Kornev (2005) provides an important insight into this problem. He finds that reducing quality is one of the major ways by which Russian engineering adjusts to the decline in demand for investment goods on the part of Russian industry (see above). Engineering cuts its production costs by simplifying the machinery produced, moving from better quality technologies to their inferior counterparts, producing cheaper and less efficient models; and so on (Kornev, 2005, p. 44). Thus, Russian corporations can cut their costs of investment by choosing inferior capital goods that are much cheaper. Some Russian firms purchase best-quality pieces of imported machinery for crucial production processes, combining them with some Russian new or second-hand equipment, or simply prolonging the lifespan of existing counterparts. This is usually done in the old factories that were idle during the 1990s recession. According to Gladyshevskii et al. (2002, p. 452) such 'cheap' strategies usually require two or three times less investment per capital item than the strategies requiring new construction or expansion of existing enterprises. The average annual costs of the newly installed productive capacities in the ferrous metallurgy sector were, in 1991-2000, around 45% of the costs for 1986-1990 (Gladyshevskii etal., 2002, p. 454). A similar situation is observed in engineering where costs of increasing production fell by up to half in the same periods (Gladyshevskii et al., 2002). Investment in inferior capital goods explain why many Russian enterprises feel the need to expand and modernise their productive capacities and at the same time are not concerned about the shortage of the latter. Big insiders solve this problem by purchasing inferior but cheap equipment. According to Novojenov (Dzarasov and Novojenov, 2005, p. 425): 'the general decrease in wages compensates for the high current costs ofproduction based on cheap but lowquality equipment. As a result of this investment in such equipment labour is partly substituted for capital' (translated by the author), putting additional downward pressures on wages. This conclusion is supported by results from Izyumov and Vahaly (2008). According to their chart (Izyumov and Vahaly, 2008, p. 96) the ostensibly robust recovery of the Russian economy from the late 1990s led to a decline in K/L. At the initial stages of this process such an event could be explained by labour growth, although it should be counterbalanced by high rates (according to official data) of investment. But in the mid-2000s, when recovery reached its climax, K/L nearly stagnated. This is indirect evidence of the inferior nature of this new capital as a vehicle for labour-intensive technologies versus capital-intensive ones.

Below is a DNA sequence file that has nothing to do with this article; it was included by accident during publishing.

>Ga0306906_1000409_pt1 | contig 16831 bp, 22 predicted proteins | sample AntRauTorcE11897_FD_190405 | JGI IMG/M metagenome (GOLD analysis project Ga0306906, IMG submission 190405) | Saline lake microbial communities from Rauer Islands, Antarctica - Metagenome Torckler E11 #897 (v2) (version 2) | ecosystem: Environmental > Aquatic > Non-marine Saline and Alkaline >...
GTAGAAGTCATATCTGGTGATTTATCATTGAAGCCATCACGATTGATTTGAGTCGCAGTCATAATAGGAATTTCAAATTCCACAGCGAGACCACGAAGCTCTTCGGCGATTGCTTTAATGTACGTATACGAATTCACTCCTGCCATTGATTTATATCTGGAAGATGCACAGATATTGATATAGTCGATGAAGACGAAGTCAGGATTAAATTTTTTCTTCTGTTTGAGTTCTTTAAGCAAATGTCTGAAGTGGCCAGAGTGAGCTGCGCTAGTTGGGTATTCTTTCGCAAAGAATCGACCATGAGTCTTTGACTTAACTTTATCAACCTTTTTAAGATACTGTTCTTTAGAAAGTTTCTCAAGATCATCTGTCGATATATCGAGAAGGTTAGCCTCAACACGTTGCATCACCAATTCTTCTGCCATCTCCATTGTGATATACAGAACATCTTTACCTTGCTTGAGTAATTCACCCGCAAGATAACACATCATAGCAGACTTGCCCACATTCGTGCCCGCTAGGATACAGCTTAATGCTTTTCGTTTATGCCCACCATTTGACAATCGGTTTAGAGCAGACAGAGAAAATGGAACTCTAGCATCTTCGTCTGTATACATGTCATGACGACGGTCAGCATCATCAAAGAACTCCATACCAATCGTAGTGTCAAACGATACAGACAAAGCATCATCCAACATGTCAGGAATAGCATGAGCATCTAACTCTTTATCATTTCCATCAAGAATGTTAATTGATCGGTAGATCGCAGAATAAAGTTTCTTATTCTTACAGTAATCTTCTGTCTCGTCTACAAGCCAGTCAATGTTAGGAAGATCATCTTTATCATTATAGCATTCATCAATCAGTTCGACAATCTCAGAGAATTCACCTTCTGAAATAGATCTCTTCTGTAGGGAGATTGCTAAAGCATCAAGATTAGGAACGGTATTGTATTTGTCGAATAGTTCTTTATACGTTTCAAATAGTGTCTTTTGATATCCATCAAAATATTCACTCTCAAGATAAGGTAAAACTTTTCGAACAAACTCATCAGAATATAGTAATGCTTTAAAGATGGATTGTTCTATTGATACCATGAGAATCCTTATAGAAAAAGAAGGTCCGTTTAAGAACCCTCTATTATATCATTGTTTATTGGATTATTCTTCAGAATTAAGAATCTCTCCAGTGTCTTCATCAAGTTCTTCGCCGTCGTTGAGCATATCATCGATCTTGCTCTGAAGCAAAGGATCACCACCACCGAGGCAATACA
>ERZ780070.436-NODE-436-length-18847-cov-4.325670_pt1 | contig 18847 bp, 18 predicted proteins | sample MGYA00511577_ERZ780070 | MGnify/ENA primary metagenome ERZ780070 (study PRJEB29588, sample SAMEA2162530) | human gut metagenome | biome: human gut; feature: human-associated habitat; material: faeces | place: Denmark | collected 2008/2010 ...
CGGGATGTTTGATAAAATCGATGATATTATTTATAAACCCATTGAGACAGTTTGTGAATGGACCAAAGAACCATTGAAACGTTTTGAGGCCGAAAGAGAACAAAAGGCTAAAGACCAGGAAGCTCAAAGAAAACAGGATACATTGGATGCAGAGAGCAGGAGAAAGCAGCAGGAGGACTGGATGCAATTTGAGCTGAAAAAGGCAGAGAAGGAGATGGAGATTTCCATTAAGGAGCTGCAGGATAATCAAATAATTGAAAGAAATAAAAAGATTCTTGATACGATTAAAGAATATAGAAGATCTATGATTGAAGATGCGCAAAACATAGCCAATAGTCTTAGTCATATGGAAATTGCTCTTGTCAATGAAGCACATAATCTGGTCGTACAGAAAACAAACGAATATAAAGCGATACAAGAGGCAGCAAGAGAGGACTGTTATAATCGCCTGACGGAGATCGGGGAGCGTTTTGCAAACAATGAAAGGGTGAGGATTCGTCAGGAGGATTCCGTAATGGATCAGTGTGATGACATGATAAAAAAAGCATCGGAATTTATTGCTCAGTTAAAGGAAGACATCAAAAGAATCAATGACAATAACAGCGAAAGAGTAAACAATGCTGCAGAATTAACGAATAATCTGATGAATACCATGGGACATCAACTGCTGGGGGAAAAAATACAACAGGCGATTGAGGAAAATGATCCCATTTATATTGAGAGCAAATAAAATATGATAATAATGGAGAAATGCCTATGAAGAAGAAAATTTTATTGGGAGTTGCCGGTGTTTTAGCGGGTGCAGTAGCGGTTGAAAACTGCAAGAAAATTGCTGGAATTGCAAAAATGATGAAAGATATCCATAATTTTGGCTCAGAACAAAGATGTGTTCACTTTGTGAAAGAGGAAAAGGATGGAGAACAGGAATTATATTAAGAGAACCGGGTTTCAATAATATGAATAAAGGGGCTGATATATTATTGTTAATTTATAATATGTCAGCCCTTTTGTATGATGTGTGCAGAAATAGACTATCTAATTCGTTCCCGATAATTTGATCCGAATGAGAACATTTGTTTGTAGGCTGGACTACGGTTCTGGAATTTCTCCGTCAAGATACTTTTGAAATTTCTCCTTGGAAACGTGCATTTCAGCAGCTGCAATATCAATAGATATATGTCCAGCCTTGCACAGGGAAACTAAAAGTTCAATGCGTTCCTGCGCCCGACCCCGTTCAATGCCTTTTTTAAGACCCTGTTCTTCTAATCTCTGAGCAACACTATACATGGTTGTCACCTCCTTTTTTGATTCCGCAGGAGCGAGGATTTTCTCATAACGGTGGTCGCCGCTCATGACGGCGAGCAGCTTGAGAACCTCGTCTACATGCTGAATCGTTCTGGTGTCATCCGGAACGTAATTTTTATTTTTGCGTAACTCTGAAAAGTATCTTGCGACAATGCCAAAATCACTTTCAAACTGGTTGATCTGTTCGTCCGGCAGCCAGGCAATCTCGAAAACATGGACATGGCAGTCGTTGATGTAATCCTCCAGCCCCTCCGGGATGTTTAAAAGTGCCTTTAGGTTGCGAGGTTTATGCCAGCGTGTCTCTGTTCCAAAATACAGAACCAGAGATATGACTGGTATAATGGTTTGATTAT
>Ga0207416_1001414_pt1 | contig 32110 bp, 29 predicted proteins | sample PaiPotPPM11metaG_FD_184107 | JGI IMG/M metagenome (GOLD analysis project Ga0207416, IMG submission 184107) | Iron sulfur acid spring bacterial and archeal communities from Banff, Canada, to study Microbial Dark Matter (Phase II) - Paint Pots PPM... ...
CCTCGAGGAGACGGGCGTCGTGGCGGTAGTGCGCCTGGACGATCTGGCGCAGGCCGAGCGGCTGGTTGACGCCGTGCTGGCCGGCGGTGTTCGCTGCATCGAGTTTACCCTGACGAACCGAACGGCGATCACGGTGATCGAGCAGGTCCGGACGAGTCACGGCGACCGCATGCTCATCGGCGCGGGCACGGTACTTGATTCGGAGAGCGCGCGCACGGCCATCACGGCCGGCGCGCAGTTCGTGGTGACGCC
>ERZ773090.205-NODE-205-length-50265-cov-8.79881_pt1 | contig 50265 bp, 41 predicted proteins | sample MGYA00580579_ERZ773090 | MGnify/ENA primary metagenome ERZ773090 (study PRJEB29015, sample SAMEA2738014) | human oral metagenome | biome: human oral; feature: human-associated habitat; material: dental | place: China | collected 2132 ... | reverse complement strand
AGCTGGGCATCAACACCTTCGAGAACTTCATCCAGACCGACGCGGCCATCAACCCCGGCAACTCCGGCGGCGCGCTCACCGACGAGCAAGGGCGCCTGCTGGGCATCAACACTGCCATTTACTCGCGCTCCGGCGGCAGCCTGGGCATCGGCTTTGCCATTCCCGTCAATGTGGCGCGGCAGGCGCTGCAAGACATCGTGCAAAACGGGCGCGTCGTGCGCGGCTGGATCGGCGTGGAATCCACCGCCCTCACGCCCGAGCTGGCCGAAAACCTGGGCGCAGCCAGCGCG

In the long run such strategies undermine the quality of economic growth, weaken the competitive positions of Russian enterprises (Rayskaya et al., 2003, p. 35) and aggravate inequality and social problems in the Russian society (Yaremenko, 2005). Thus, we may conclude that empirical evidence, although not conclusive, provides support for the hypothesis of decline in size and inferior quality of investment of Russian corporations.